Enigma of the Deferred Entry Question

Posted by in February's Magazine

Enrolment week at the local primary school, and my life has been taken over by a quandary that manages to be at once both mesmerising and tedious: the great Deferred Entry question. As a foreigner in these parts: an English woman living in Leith, I had initially dismissed the issue. When someone explained to me that because my daughter has a birthday at the end of January, I can choose which school year she enters, I thought ‘oh, how pleasantly flexible of the good people of Scotland, but I will just send her as soon as possible’. When it was also explained that regardless of when your child’s birthday is you can apply to have their school place deferred I thought, ‘well what kind of nutter would want to do that?’ Little did I know then of the child-deferring frenzy that was sweeping Edinburgh.

And I do mean quite specifically Edinburgh. Figures for ‘discretionary’ deferred entry here, i.e. when a child is not one of the youngest in the year but seen by parents or nursery staff as ‘not ready’ for school, are three times higher than the rest of Scotland. It seems highly unlikely that our capital is producing a generation of less mature children than anywhere else in the country, so what is going on here? Nearly everyone I know is actually applying to send their child to school later. This means if I send my daughter to school as planned she will be a four year old in a class full of six year olds. Even with the genius, maturity and wit she is likely inherit from her mother, this sounds like it could be a challenge, so what’s a parent to do?


Searching through online forums for answers offers me the rather unhelpful conclusion that very few people regret deferring their child’s school entry; but very few people regret building conservatories or taking holidays in the Swiss Alps, and I am not in a position to do those things either. The truth is I really need my daughter to go to school. I have been a full-time mum for three and a quarter years now, and have accepted the chronic lack of money, personal freedom and sanity that goes with that, and while I have loved and treasured it I have, frankly, just about had enough. Does that make me a bad mother or just a normal one? And will my child suffer because of it?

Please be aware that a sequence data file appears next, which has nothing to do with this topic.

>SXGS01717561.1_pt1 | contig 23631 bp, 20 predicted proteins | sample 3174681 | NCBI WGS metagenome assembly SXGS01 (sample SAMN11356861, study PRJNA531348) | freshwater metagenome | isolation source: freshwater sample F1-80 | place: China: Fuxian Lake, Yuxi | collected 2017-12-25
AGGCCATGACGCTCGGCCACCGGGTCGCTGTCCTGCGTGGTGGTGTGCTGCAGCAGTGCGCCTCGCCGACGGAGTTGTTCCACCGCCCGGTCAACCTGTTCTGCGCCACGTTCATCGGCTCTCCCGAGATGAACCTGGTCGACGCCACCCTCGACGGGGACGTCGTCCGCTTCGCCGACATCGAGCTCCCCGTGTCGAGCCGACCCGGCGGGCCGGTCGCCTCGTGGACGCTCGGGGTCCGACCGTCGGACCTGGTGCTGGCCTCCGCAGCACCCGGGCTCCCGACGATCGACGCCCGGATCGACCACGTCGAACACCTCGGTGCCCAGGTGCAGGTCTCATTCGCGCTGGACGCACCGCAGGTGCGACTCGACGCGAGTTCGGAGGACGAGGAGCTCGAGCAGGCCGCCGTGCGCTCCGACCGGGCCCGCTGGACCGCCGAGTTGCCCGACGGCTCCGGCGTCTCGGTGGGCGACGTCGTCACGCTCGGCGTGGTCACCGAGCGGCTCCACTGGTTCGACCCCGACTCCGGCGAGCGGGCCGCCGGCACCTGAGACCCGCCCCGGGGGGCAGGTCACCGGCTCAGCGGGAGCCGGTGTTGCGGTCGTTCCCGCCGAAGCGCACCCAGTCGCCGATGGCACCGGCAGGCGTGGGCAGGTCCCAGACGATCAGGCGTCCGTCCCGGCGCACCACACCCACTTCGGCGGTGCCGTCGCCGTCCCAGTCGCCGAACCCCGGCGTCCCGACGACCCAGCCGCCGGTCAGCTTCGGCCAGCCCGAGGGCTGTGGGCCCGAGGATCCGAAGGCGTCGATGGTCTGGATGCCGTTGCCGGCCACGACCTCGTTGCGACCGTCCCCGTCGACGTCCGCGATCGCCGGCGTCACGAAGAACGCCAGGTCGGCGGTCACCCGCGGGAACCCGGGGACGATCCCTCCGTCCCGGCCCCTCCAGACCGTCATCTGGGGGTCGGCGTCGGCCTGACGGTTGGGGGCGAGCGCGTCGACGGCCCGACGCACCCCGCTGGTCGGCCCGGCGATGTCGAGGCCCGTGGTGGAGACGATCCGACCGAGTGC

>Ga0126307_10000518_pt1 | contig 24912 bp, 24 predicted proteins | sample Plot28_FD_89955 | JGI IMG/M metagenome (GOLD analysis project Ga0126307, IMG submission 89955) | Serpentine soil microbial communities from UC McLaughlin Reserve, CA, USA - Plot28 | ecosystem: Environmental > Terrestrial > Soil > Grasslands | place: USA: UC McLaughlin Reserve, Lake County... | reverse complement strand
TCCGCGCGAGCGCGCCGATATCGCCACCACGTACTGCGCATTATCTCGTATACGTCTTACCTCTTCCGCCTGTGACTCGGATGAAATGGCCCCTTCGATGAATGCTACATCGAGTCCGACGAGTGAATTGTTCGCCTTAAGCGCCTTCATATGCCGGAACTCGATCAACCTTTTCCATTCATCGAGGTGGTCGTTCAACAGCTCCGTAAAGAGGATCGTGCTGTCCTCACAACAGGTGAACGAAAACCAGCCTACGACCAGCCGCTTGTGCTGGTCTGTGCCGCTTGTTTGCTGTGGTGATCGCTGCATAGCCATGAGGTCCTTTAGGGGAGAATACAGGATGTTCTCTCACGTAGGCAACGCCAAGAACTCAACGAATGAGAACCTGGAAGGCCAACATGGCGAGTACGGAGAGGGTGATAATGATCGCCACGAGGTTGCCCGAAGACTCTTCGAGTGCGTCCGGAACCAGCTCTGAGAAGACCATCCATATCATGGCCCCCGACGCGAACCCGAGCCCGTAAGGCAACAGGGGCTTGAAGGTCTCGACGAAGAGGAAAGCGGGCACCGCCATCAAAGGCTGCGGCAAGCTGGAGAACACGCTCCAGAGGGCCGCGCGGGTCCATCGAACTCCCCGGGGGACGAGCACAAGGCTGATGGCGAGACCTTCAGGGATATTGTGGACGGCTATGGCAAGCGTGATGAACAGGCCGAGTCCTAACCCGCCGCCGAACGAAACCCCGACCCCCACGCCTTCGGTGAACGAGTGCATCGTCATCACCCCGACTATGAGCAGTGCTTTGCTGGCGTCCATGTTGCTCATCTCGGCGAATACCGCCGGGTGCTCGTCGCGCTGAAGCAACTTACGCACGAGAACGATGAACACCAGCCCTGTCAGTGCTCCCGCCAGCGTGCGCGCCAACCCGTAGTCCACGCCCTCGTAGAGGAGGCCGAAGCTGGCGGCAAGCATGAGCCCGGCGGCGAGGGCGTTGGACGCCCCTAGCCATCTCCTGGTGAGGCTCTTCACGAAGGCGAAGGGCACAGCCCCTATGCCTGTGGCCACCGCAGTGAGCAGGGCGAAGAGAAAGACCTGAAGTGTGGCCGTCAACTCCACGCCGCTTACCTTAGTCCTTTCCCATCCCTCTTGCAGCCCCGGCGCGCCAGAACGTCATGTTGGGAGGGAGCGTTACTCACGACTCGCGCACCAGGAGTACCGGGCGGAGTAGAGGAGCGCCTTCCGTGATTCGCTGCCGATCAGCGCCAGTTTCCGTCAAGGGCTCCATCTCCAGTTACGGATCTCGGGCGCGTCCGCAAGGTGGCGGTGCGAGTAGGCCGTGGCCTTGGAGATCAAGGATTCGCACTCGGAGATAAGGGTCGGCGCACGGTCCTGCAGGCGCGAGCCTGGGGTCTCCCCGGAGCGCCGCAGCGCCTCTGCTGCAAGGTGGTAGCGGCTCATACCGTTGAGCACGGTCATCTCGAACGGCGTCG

Statistically children who are older members of their year group do better at school initially. Another argument is to look to northern European countries like Finland and their enviable educations systems, where children do not begin formal education until they are six or seven. There are also arguments about young people’s development, that deferring children might help prevent them ‘growing up too quickly’ as when one mother reported that she regretted not deferring her daughter because now at age twelve her daughter was hanging round with girls who were thirteen and fourteen and becoming interested in boys. Marvellous, I thought, now I will not only be responsible for my child’s academic underachievement, but for her sexual deviance and no doubt drug abuse as well.

13 times more impact
The official council documents do bring a welcome sense of perspective, while children who start school late may do better initially, the differences are irrelevant after three years, moreover a child’s home environment has a whopping thirteen times more impact on their educational achievements than their school starting age. Indeed, current council guidelines put forward the counter-argument that children who defer can reach sixteen before they take their standard grades, and so are more likely to leave school without any formal qualifications. The council has therefore recently developed the policy, or at least the gentle encouragement against deferral, and is refusing ever-so-slightly more deferral requests each year. At this, an array of angry parents take to online forums to say this is just cost-cutting propaganda by the council, but the point is, there is only one pot of money marked ‘early years education’, and if some parents are taking from it for extra nursery years for their little darlings then somebody else’s kids are losing out. Namely kids whose parents or carers need to get them to school to try and go back to work, or look after other kids, or generally Not Go Mental.

This leads to what might be the really crux of the issue here: the line taken in an official council report is that, while warning of the danger of falling for ‘fashions’ and ‘trends’ in education, parents are undoubtedly acting for the ‘best interests of their children’.  But when the best interest of you children is against the best interest of other people’s children, is that really ok? It soon starts to feel like yet another way in which privileged children get an advantage over poorer ones. By all means, lets make formal education start later if that’s what’s best for kids, by all means give people more choices. But lets not just have one more circumstance where those choices are only really available to those who can afford them.

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